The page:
In Missouri, an LLC can change or make modifications to its articles of organization. The state refers to these changes as amendments. To make the desired modifications, an applicant must fill out and file the LLC 12 Form, available for download on the secretary of state's website.

Submitting an Amendment Form

Changing an article of organization is easy in Missouri. The applicant must give the name of the LLC as registered with the state, the date of the change's creation and the date it will go into effect. The state will also ask for a description of the change, why the LLC has chosen to make it, and the applicant's signature.

To make changes, an applicant can mail, fax or show up in person with $25 and a filled-out form to one of three places in Missouri, according to Northwest Register Agent:

  • Corporations Division, P.O. Box 778 / 600 W. Main Street, Room 322, Jefferson City, MO 65102. Fax: 573-751-5841. Call 537-751-4153 with any questions.
  • St. Louis: U.S. Customs House & Old Post Office Building, 815 Olive Street, Suite 210 St. Louis, MO 63101. Fax: 314-340-7500. Call 314-340-7490 with any questions.
  • Kansas City: State Office Bldg., Suite 513, 615 E. 13th Street, Kansas City, MO 64106. Fax: 816-889-2879. Call 816 889-2925 with any questions.

Processing Article Amendments

The secretary of state's office will take four to seven business days to process a mailed form, not including additional time for return mailing. Fax processing takes five to seven business days, and in-person processing takes only one to two business days and can even be the same day, with extra time for return mailing.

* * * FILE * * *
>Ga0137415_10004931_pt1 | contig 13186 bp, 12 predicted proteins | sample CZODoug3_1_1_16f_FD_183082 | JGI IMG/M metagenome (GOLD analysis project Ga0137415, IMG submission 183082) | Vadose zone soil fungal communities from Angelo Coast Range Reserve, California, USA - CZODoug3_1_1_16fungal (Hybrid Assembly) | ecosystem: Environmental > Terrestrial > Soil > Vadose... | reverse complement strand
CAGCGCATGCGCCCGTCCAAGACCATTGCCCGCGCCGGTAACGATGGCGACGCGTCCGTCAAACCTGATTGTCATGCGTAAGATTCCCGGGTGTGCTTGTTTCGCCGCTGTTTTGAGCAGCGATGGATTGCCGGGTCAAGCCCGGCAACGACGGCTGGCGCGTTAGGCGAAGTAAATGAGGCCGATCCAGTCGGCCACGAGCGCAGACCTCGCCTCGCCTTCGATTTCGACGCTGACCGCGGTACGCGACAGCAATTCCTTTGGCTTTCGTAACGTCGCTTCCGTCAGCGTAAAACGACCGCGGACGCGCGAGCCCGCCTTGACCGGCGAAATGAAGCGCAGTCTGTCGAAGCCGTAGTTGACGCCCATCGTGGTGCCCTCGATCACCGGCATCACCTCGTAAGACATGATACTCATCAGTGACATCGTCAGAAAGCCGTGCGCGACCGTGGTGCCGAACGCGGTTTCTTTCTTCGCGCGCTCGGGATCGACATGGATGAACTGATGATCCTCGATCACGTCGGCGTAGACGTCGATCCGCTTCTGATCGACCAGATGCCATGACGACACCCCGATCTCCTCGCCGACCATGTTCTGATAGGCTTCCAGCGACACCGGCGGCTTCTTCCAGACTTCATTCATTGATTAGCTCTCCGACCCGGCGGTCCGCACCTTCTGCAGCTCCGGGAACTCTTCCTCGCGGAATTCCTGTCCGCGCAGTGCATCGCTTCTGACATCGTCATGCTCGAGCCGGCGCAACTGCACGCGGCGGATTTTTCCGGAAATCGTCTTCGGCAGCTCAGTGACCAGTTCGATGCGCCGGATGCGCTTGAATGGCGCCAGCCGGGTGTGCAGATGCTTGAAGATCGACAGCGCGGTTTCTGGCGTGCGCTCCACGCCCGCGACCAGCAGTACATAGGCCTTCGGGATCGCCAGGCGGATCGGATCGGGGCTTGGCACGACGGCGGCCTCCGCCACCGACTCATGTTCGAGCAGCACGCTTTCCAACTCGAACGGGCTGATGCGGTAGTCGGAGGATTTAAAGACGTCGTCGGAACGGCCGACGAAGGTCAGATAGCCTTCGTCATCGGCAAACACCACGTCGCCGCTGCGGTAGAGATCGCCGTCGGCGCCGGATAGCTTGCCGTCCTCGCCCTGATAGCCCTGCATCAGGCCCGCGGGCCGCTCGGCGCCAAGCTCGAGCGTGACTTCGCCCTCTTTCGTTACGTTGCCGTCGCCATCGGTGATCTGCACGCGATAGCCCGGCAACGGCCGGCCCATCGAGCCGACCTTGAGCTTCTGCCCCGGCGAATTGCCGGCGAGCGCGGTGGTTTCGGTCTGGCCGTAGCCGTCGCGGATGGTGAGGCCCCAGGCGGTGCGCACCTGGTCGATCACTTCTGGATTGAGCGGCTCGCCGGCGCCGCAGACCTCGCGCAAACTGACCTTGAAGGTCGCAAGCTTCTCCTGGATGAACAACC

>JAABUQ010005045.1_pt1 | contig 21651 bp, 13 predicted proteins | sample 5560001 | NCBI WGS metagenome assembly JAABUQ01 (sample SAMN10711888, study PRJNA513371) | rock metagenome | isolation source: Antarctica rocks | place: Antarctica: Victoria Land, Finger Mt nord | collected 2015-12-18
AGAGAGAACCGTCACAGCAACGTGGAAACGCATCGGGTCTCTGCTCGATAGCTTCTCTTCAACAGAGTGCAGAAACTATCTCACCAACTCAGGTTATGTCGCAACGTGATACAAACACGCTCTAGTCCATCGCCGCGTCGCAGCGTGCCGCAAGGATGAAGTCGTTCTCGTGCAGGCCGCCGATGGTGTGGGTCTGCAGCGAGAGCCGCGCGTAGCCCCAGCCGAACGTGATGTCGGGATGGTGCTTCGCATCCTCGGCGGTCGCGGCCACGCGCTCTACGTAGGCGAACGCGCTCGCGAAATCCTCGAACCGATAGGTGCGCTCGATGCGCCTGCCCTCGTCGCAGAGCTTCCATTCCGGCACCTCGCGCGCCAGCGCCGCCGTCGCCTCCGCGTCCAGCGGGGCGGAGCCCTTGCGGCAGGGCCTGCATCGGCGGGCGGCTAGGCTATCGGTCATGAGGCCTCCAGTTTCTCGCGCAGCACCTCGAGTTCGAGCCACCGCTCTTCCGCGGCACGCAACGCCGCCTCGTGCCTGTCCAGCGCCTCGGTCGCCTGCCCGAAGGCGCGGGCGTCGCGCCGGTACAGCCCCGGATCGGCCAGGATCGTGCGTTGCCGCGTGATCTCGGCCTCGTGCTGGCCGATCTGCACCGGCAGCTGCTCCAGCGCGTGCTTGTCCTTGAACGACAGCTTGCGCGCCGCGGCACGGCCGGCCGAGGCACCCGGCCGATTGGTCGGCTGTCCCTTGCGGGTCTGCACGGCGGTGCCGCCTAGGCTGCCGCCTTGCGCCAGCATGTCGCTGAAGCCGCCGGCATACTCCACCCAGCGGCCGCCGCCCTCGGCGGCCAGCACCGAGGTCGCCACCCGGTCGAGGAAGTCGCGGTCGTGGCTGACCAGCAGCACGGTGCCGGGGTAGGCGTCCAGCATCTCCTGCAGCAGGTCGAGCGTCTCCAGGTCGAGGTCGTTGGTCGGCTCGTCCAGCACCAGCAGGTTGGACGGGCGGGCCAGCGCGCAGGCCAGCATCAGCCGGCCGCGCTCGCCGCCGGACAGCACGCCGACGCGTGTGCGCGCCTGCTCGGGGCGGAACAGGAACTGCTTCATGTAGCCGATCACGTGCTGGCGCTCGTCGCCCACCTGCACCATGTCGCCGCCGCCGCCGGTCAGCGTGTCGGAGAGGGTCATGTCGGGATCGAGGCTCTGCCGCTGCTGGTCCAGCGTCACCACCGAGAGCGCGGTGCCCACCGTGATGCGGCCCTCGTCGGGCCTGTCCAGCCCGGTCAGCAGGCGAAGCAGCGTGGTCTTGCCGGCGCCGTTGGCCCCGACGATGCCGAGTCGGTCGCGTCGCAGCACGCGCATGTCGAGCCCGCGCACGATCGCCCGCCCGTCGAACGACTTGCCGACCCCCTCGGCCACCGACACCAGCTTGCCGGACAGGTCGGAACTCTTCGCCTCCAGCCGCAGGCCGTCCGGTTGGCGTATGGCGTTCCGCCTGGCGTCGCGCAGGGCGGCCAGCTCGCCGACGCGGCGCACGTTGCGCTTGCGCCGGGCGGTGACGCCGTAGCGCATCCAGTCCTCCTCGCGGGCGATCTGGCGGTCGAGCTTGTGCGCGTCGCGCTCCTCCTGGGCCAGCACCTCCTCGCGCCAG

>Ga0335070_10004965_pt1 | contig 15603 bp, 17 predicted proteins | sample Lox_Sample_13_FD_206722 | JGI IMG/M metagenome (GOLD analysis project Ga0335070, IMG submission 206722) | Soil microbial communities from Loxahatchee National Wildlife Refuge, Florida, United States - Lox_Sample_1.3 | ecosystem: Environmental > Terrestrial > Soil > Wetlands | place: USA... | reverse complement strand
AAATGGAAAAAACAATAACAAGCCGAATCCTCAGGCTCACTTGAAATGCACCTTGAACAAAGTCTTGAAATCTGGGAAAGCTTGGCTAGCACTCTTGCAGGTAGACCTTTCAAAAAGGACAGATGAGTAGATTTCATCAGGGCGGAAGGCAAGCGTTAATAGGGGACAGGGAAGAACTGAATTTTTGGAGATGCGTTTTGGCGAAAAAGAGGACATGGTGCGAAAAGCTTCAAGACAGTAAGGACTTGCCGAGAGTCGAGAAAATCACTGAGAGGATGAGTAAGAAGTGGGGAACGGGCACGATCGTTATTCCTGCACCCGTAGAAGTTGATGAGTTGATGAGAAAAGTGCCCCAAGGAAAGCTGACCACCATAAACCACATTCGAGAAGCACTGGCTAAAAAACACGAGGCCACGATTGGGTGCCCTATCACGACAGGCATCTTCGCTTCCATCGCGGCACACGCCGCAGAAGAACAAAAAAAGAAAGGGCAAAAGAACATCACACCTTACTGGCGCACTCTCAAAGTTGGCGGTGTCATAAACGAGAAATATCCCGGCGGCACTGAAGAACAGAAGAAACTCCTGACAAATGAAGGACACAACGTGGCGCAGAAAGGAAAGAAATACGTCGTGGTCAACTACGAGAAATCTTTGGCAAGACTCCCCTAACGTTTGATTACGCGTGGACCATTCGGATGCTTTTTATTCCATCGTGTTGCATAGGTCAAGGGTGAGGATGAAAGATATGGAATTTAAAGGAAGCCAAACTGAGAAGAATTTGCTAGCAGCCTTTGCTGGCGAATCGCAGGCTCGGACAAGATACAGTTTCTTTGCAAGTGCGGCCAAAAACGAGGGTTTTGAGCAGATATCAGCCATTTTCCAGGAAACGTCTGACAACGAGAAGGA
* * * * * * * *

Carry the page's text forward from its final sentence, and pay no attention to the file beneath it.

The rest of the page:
Missouri does not have expedited processing; it is quicker to file in a regional office for some applicants. When the state finishes processing the amended articles, it will send the applicant a confirmation by mail. The amendment can also be printed from the secretary of state's website.

What Can't Be Changed by Amendment

If an LLC wishes to change its registered agent, it cannot do so with an amendment form. Applicants also cannot change an LLC's principal office or mailing address in this manner. They must submit a Statement of Change of Registered Agent and/or Registered Office By a Foreign or Domestic For-Profit or Nonprofit Corporation or a Limited Liability Company form to the secretary of state by fax, mail or in person. Both have a $10 fee for processing.

When the LLC's changes comply with state law, the secretary of state will accept the amendment and file it to the public record. Applicants should file their copy with their other company records. An LLC may make several modifications to its articles of organization while in existence.

Restating vs. Amending an LLC

There is a difference between amending an LLC's articles of organization or restating them. An LLC can restate the entirety of its articles whenever it chooses, particularly when a bylaw's section needs clarification. This occurs when its members decide that the LLC's bylaws lack validity or relevancy. They may add substitutions or alterations, or omit the bylaws altogether. A restatement replaces old bylaws with an entirely new set, while an amendment supersedes or replaces specific provisions, and the original bylaws stay put.

Much in the same way as an LLC approves other amendments, they also support a restatement, including substantive amendments. The only time an LLC's board of governors approves a restatement is if it combines all previous changes into a single document. A person authorized by an LLC to sign documents also signs articles of amendment.